EDITORIAL: Mohali: winning hearts and minds - Friday, April 01, 2011

Source : http://dailytimes.com.pk/default.asp?page=2011\04\01\story_1-4-2011_pg3_1

March 30 was a day everyone in the subcontinent and cricket lovers all over the world had been waiting for. The semi-final between India and Pakistan lived up to the cricketing hype. It was a match full of twists and turns. When India made 260 runs after batting in the first innings, many people thought the target was ‘gettable’ while others predicted that Pakistan’s batting would collapse as has happened many times in the past. The latter prediction came true. Even as our bowlers did their job well in restricting the solid Indian batting to an achievable target, our batsmen could not deliver the goods. This is not to say that the fault lies with the batsmen alone. Our main strike bowler, Umar Gul, did not fire on the day; in fact he misfired and gave away too many runs. Our spinners did a great job of containment and getting wickets while Wahab Riaz outshone everyone with his excellent bowling. Our fielding was perhaps the worst in this match. While dropping catches and misfielding is a norm for our team, dropping four catches of an ace batsman like Sachin Tendulkar perhaps cost us the match. As far as the batting goes, our top and middle order failed yet again. The Indian team certainly played better cricket and thus came out as the winners of this crucial match. Their bowling was tight and they fielded extremely well.

Winning or losing is part and parcel of the game. What mattered was the spirit in which it was played. It was heartening to see the camaraderie between the Indians and the Pakistanis — on the field by our players and off it between the spectators. Generally it can be viewed as a match played not to the best of their abilities by the Pakistani players but it was played in the best of spirits for sure. Despite our disappointment with the end result, it was taken in good spirit on both sides. Indian Prime Minister Manmohan Singh and Prime Minister Gilani’s discussions went well. Mr Gilani has invited Mr Singh and Congress leader Sonia Gandhi to Pakistan. Both prime ministers are determined to take the peace process forward.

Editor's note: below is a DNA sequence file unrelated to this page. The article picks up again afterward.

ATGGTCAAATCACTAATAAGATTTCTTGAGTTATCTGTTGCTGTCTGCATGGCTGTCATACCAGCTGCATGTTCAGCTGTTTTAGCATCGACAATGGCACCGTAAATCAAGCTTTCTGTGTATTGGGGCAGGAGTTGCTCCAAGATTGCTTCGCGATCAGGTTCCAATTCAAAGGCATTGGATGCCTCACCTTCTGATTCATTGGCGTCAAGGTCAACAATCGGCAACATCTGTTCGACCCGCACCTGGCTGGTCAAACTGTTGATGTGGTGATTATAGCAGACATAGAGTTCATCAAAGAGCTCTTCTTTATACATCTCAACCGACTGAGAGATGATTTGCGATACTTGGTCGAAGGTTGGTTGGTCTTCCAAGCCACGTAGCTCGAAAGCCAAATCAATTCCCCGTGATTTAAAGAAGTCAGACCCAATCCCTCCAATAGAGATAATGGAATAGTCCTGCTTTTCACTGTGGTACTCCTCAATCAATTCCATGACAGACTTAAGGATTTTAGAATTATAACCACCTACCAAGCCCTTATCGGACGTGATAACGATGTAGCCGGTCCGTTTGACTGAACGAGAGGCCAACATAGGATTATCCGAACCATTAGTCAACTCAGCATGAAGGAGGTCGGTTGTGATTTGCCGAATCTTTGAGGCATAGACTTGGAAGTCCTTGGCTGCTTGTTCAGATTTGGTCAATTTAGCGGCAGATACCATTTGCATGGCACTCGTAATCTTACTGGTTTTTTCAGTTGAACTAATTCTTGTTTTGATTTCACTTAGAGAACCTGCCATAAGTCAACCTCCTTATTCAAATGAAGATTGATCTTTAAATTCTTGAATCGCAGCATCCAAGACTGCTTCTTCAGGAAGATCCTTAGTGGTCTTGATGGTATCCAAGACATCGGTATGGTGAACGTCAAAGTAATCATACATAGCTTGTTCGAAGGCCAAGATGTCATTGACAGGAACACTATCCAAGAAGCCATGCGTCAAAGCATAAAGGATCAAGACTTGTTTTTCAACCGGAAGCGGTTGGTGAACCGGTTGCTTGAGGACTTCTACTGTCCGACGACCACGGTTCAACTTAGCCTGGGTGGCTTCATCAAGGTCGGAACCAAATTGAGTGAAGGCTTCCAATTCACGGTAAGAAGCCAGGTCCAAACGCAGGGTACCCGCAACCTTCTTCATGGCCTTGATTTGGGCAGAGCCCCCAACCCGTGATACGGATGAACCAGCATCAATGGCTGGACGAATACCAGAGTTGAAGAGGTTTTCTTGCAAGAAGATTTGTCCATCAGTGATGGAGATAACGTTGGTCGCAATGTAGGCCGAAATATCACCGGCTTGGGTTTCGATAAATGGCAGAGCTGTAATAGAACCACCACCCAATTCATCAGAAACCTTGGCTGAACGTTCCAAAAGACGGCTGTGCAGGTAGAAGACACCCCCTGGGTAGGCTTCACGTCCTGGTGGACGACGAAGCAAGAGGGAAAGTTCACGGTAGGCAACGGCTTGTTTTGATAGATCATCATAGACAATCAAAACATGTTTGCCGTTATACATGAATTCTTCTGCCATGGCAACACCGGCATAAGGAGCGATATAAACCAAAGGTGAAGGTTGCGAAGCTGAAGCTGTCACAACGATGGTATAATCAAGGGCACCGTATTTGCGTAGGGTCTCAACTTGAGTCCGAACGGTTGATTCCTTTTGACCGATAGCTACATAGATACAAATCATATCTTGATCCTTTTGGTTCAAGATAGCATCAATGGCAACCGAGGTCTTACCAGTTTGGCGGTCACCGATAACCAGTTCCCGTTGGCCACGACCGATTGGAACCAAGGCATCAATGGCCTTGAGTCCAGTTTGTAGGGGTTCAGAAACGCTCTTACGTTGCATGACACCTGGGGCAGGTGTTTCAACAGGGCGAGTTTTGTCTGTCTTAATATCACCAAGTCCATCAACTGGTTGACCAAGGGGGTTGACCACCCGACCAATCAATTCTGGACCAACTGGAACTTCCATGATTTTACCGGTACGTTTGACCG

The excitement this match created led to some post-match anger but thankfully it was restricted to a few people only. The media went overboard in creating such hype about this match when it was just a game that had to be played as a game only. The good thing is that this match and the ongoing dialogue process have restarted the process of normalisation of relations between the two neighbours. Captain of the Pakistan cricket team, Shahid Afridi, who rules the hearts of Pakistanis, was able to win millions of hearts across the border. His post-match speech and press conference was not just graceful and full of sportsman’s spirit but his charm and wit bowled over many a heart. Afridi congratulated the Indian team and their nation. He did not need to do it but he also apologised to the Pakistani nation. “I want to say sorry to my nation. We tried our level best but could not make it,” said Afridi. Pakistan is proud to have reached the semi-final in the World Cup and Afridi and our Men in Green have made us all proud.